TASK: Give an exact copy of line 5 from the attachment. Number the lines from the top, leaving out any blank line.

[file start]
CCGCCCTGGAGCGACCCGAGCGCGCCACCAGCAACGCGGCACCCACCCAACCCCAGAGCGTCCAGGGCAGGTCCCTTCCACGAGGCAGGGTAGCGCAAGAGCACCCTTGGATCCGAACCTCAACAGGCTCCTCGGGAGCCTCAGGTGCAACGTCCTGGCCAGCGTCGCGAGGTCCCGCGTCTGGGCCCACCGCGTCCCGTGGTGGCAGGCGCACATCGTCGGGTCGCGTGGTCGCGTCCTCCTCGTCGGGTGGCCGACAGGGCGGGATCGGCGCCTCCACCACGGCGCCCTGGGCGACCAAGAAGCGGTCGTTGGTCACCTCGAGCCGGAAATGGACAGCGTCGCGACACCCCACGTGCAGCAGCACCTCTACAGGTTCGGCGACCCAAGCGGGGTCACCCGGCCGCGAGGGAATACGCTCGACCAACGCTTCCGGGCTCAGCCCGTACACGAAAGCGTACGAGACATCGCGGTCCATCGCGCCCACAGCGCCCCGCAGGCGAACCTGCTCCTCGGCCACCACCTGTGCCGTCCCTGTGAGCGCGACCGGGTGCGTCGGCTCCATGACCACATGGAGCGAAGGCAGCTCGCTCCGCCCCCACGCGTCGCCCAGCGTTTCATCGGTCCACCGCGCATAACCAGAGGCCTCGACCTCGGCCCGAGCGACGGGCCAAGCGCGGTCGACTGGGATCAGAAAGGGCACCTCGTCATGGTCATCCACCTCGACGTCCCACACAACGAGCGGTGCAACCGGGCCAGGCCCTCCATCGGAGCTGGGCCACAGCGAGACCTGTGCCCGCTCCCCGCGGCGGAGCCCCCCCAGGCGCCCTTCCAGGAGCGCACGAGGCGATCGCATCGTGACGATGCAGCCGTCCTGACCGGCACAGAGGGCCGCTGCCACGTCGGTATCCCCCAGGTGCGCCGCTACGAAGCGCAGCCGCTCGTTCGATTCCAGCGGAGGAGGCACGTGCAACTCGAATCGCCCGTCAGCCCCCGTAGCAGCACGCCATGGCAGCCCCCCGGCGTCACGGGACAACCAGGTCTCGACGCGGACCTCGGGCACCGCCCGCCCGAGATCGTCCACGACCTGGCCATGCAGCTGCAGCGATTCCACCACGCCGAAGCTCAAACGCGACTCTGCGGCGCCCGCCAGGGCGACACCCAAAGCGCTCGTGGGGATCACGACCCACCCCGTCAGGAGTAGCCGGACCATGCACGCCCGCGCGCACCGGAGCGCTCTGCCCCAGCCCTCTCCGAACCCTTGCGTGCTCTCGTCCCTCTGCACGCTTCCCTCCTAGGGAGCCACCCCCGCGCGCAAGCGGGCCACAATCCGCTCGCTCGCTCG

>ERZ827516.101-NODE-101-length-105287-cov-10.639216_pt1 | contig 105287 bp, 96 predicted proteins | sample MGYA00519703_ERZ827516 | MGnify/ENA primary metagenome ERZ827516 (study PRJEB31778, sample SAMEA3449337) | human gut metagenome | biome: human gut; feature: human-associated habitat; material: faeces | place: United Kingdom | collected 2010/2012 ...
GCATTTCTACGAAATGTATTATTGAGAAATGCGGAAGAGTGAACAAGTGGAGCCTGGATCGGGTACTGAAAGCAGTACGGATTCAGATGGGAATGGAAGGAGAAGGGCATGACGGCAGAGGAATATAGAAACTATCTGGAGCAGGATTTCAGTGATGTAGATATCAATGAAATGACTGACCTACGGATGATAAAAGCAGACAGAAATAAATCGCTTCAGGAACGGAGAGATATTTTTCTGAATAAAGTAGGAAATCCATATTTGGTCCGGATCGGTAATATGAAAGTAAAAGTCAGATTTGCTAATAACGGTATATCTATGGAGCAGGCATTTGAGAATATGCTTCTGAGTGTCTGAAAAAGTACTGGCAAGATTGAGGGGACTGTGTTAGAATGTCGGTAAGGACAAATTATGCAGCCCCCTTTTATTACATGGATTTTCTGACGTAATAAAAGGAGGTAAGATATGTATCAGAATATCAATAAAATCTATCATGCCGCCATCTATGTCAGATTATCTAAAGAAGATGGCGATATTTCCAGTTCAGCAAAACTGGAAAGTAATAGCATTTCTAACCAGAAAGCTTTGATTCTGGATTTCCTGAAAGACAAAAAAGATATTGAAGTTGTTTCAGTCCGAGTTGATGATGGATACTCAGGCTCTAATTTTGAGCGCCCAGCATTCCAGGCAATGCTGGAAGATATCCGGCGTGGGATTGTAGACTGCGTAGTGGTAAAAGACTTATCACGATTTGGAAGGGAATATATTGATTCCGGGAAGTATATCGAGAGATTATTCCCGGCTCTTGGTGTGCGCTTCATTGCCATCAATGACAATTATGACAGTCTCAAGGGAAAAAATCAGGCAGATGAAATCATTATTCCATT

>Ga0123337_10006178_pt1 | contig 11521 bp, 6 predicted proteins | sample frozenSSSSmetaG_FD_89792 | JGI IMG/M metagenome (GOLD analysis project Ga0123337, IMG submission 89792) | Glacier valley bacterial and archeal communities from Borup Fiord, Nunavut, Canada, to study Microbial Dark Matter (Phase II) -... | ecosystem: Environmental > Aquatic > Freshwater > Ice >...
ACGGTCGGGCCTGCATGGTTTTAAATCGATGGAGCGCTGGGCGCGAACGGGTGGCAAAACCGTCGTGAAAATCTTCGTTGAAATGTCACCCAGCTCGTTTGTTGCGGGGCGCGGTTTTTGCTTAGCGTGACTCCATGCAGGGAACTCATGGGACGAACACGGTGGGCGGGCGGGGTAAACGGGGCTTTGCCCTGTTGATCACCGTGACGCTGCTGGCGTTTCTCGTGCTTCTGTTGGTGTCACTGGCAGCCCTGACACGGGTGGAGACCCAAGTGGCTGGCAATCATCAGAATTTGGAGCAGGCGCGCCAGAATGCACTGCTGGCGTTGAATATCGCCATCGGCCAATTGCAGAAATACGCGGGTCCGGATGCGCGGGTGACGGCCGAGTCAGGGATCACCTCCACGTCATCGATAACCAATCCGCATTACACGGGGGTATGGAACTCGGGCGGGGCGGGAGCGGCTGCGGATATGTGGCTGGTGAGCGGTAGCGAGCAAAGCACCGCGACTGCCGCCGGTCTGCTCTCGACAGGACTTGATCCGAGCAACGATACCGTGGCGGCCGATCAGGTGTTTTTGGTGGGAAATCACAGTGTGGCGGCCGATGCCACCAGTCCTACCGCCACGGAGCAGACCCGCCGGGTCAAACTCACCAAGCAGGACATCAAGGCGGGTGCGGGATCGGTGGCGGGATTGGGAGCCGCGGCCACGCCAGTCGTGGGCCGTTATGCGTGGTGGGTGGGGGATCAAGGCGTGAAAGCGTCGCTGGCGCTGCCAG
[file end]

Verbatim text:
ACGGTCGGGCCTGCATGGTTTTAAATCGATGGAGCGCTGGGCGCGAACGGGTGGCAAAACCGTCGTGAAAATCTTCGTTGAAATGTCACCCAGCTCGTTTGTTGCGGGGCGCGGTTTTTGCTTAGCGTGACTCCATGCAGGGAACTCATGGGACGAACACGGTGGGCGGGCGGGGTAAACGGGGCTTTGCCCTGTTGATCACCGTGACGCTGCTGGCGTTTCTCGTGCTTCTGTTGGTGTCACTGGCAGCCCTGACACGGGTGGAGACCCAAGTGGCTGGCAATCATCAGAATTTGGAGCAGGCGCGCCAGAATGCACTGCTGGCGTTGAATATCGCCATCGGCCAATTGCAGAAATACGCGGGTCCGGATGCGCGGGTGACGGCCGAGTCAGGGATCACCTCCACGTCATCGATAACCAATCCGCATTACACGGGGGTATGGAACTCGGGCGGGGCGGGAGCGGCTGCGGATATGTGGCTGGTGAGCGGTAGCGAGCAAAGCACCGCGACTGCCGCCGGTCTGCTCTCGACAGGACTTGATCCGAGCAACGATACCGTGGCGGCCGATCAGGTGTTTTTGGTGGGAAATCACAGTGTGGCGGCCGATGCCACCAGTCCTACCGCCACGGAGCAGACCCGCCGGGTCAAACTCACCAAGCAGGACATCAAGGCGGGTGCGGGATCGGTGGCGGGATTGGGAGCCGCGGCCACGCCAGTCGTGGGCCGTTATGCGTGGTGGGTGGGGGATCAAGGCGTGAAAGCGTCGCTGGCGCTGCCAG